Stuart Hall does more to open up the concept to see where counter-hegemony can come from:

Ideas…’have a center of formation, of irradiation, of dissemination, of persuasion…’(PN, 192). Nor are they ‘spontaneously born’ in each individual brain. They are not psychologistic or moralistic in character ‘but structural and epistemological’. They are sustained and transformed in their materiality within the institutions of civil society and the state. Consequently, ideologies are not transformed or changed by replacing one, whole, already formed, conception of the world with another, so much as by ‘renovating and making critical an already existing activity’ (434).

I like also hegemony as not a ‘moment of simple unity, but as a process of unification (never totally achieved), founded on strategic alliances between different sectors, not on their pre-given identity’ (437).

Anyway. Much to think about…


Foucault: Society Must Be Defended

Foucault - Society Must Be DefendedAh Foucault…There is a lot to grapple with in Society Must Be Defended, and I will do so below more for my memory in writing a dissertation than anything else, so be warned!

I love that it starts out with Foucault’s critique of Marx — there must be more out there I haven’t found in terms of that critique, but this really helped me think through the distinctions as it has always seemed to me that the two could well complement each other. I suppose they still can if broken into pieces and rejoined, but I have a much better sense of how different Foucault’s project is.

He argues that Marx, or any other similar over-arching theory such as psychoanalysis, “provided tools that can be used at the local level only when … the theoretical unity of their discourse is, so to speak, suspended, or at least cut up, ripped up, torn to shreds …” [6] Why is that, particularly in thinking about theories that have liberation as their goal? Because their effort to unify knowledge into a single framework of understanding is the problem, particularly the way that theoretical frameworks such as Marxism see themselves as a science. This sets up an ‘aspiration’ to power, where they decide what kinds of knowledge are legitimate and which are not with the aim of organising them, filtering them, putting them into hierarchies to create a body of ‘true’ knowledge. Foucault argues that this is done primarily to allow Marxism to benefit from the power that Western society has granted scientists and the scientific paradigm, rather than to actually create a Marxism that is scientific. Thus Marxism oppresses.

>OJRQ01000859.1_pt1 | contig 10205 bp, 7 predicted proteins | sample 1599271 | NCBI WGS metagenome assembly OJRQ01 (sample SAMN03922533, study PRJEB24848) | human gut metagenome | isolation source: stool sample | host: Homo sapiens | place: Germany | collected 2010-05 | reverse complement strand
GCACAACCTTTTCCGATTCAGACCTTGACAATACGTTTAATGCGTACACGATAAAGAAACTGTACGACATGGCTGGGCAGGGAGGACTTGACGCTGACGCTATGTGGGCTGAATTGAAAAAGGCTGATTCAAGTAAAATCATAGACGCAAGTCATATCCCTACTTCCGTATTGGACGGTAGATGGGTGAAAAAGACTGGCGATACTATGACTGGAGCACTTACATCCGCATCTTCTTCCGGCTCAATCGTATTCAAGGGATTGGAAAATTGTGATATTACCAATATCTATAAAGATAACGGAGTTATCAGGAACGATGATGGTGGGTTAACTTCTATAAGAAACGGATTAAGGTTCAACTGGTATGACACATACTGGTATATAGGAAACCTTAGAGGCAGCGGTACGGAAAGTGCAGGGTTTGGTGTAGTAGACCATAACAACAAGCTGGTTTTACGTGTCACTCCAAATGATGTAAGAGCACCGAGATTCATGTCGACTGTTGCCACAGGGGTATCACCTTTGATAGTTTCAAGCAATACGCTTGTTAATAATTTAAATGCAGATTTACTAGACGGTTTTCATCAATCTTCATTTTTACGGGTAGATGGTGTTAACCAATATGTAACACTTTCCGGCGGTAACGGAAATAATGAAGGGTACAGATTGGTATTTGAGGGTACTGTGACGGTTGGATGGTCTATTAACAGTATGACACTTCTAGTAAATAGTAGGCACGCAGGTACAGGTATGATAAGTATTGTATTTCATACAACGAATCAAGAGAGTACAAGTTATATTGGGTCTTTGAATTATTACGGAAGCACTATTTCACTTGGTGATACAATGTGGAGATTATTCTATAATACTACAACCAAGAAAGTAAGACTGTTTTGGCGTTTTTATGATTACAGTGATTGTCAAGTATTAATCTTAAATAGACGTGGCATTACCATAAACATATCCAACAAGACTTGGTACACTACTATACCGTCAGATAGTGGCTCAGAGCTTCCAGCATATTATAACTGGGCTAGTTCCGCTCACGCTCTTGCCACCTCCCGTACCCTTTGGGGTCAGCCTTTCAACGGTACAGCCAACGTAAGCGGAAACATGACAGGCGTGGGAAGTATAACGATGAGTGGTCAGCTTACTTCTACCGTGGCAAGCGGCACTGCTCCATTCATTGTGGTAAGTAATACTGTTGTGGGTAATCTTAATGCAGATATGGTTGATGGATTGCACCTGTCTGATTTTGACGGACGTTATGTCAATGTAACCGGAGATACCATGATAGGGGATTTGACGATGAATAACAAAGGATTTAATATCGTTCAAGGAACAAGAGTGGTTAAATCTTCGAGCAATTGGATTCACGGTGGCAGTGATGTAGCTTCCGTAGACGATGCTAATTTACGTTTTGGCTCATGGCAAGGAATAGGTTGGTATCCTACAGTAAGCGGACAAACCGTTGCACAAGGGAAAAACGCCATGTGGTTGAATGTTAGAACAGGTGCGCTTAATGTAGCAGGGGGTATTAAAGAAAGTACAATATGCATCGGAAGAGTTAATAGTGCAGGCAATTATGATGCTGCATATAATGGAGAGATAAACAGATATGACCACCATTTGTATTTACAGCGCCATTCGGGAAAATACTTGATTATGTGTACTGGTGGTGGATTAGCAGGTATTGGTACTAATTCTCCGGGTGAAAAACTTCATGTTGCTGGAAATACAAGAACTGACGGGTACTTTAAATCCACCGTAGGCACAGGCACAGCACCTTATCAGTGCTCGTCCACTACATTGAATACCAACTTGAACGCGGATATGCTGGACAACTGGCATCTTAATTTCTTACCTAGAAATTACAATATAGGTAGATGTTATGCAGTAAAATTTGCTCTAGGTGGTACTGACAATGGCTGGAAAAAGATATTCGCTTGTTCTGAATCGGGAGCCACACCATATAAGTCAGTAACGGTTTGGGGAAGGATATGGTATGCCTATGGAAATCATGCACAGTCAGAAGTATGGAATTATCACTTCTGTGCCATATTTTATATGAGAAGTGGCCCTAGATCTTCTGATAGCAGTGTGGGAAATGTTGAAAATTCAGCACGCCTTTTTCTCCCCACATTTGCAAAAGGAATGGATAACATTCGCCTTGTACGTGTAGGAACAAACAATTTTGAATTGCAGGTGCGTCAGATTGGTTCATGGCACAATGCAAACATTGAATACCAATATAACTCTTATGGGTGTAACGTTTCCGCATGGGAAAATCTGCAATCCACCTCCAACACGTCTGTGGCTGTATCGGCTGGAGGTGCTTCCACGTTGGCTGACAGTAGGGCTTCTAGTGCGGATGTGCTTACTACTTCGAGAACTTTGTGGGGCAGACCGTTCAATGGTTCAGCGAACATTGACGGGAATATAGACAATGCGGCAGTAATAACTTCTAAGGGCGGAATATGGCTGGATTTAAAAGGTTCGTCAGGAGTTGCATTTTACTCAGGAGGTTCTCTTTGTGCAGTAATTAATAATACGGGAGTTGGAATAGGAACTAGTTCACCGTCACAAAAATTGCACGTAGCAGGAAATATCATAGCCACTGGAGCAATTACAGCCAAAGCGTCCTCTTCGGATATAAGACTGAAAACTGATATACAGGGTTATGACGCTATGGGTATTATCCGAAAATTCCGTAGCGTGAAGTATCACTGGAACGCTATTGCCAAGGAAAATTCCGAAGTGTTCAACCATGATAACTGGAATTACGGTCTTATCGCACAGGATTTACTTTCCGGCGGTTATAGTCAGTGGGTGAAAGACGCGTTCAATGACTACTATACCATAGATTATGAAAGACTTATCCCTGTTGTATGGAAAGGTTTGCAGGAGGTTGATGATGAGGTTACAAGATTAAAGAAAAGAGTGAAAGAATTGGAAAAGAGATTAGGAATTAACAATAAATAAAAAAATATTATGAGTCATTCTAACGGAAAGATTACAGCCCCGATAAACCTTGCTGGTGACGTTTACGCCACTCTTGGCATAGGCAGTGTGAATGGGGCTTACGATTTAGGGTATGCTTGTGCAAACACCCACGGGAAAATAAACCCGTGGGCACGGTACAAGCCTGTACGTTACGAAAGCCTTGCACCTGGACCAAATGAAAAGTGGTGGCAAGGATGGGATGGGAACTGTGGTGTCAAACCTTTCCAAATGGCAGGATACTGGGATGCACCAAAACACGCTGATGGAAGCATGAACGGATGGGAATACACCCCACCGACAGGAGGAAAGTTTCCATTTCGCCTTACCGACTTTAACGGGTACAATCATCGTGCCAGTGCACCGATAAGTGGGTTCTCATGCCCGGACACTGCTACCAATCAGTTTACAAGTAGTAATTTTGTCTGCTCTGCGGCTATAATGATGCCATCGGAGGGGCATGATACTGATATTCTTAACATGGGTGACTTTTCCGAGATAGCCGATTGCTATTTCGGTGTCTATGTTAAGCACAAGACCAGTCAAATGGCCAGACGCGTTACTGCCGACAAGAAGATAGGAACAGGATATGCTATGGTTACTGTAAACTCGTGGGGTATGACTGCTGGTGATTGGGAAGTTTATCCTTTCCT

In opposition to Marxism’s (or psychoanalysis’s, or liberal economist’s or etc) subjugation of various knowledges, Foucault’s project is to liberate these various subjugated knowledges: “to set them free, or in other words to enable them to oppose and struggle against the coercion of a unitary, formal, and scientific theoretical discourse” [11]. His archeological work seeks to understand these formal scientific discourses, and his geneological work to liberate the local knowledges that have been subjugated by them.

Got it. Fundamentally antithetical to Marx in its theory, and I couldn’t ask for a clearer definition of the archeological v the geneological. (There’s also the fact that he ends the lectures with socialism is racism, but more on that later.)

One critique before moving on, Foulcault writes: “When I say “subjugated knowledges” I am also referring to a whole series of knowledges that have been disqualified as nonconceptual knowledges, as insufficiently elaborated knowledges: naive knowledges, hierarchically inferior knowledges, knowledges that are below the required level of erudition or scientificity.” I applaud this project of course. My problem with Foucault is always that he writes in a way that cannot engage in dialogue with these knowledges, but can only ‘unearth’ or worse ‘discover’ them. Please note the complete absence of the actual people who hold these ‘knowledges’, whatever those are when separated from their human beings, both from these lectures and presumably from these lecture rooms. Meh.

So onwards.